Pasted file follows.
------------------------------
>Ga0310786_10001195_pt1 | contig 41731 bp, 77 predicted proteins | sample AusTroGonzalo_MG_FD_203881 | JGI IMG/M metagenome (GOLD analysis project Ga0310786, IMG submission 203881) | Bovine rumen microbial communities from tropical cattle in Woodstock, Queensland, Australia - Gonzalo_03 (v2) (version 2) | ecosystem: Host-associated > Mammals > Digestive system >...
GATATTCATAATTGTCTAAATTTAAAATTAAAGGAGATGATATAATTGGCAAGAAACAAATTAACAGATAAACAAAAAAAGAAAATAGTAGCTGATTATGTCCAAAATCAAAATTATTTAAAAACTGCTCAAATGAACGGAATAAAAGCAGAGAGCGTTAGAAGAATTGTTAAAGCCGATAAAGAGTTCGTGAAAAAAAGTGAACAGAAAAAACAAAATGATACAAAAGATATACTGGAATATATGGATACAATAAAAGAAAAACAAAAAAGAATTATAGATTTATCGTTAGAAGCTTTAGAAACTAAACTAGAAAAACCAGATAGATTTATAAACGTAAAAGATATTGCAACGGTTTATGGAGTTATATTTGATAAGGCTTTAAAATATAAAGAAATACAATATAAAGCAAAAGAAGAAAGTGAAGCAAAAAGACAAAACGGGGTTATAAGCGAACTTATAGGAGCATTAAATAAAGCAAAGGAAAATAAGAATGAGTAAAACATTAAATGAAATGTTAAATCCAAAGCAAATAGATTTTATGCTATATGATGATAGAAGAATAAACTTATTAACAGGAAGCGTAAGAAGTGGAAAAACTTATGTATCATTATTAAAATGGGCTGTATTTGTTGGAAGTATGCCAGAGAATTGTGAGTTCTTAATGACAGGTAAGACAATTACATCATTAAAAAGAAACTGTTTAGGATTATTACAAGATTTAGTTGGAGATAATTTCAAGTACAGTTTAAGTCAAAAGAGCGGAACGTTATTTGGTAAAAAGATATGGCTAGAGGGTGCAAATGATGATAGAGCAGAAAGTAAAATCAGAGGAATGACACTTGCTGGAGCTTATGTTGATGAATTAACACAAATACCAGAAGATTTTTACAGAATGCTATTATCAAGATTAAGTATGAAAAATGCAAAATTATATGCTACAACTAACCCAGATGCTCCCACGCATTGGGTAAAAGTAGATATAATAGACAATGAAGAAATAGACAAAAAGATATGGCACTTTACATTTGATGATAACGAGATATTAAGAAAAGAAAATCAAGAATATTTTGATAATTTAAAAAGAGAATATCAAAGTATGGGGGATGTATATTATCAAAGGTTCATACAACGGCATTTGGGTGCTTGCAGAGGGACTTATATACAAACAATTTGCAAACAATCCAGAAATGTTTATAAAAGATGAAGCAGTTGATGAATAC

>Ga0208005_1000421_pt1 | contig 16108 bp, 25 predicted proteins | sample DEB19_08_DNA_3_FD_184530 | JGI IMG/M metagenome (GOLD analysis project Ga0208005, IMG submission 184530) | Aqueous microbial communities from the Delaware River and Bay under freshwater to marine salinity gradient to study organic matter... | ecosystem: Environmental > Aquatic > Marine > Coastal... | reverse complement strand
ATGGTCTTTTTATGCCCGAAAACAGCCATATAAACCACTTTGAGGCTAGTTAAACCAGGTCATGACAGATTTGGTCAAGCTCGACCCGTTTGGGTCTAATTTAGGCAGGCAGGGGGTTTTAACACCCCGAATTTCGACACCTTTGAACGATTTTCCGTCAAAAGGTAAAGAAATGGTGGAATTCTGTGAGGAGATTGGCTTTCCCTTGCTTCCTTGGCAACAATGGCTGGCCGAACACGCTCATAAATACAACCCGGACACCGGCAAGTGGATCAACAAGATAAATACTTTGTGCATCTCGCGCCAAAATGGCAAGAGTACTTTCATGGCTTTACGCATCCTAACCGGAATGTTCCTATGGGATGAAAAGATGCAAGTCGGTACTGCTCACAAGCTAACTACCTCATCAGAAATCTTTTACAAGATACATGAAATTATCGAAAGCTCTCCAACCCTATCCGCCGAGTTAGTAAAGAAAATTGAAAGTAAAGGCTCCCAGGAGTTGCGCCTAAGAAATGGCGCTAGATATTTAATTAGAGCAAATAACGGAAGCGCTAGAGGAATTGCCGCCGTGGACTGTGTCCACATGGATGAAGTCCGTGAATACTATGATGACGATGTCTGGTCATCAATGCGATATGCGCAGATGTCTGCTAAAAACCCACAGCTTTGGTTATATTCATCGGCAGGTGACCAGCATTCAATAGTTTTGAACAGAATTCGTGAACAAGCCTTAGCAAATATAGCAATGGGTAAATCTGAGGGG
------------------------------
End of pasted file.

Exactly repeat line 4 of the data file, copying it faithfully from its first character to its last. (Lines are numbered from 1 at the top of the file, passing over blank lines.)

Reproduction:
ATGGTCTTTTTATGCCCGAAAACAGCCATATAAACCACTTTGAGGCTAGTTAAACCAGGTCATGACAGATTTGGTCAAGCTCGACCCGTTTGGGTCTAATTTAGGCAGGCAGGGGGTTTTAACACCCCGAATTTCGACACCTTTGAACGATTTTCCGTCAAAAGGTAAAGAAATGGTGGAATTCTGTGAGGAGATTGGCTTTCCCTTGCTTCCTTGGCAACAATGGCTGGCCGAACACGCTCATAAATACAACCCGGACACCGGCAAGTGGATCAACAAGATAAATACTTTGTGCATCTCGCGCCAAAATGGCAAGAGTACTTTCATGGCTTTACGCATCCTAACCGGAATGTTCCTATGGGATGAAAAGATGCAAGTCGGTACTGCTCACAAGCTAACTACCTCATCAGAAATCTTTTACAAGATACATGAAATTATCGAAAGCTCTCCAACCCTATCCGCCGAGTTAGTAAAGAAAATTGAAAGTAAAGGCTCCCAGGAGTTGCGCCTAAGAAATGGCGCTAGATATTTAATTAGAGCAAATAACGGAAGCGCTAGAGGAATTGCCGCCGTGGACTGTGTCCACATGGATGAAGTCCGTGAATACTATGATGACGATGTCTGGTCATCAATGCGATATGCGCAGATGTCTGCTAAAAACCCACAGCTTTGGTTATATTCATCGGCAGGTGACCAGCATTCAATAGTTTTGAACAGAATTCGTGAACAAGCCTTAGCAAATATAGCAATGGGTAAATCTGAGGGG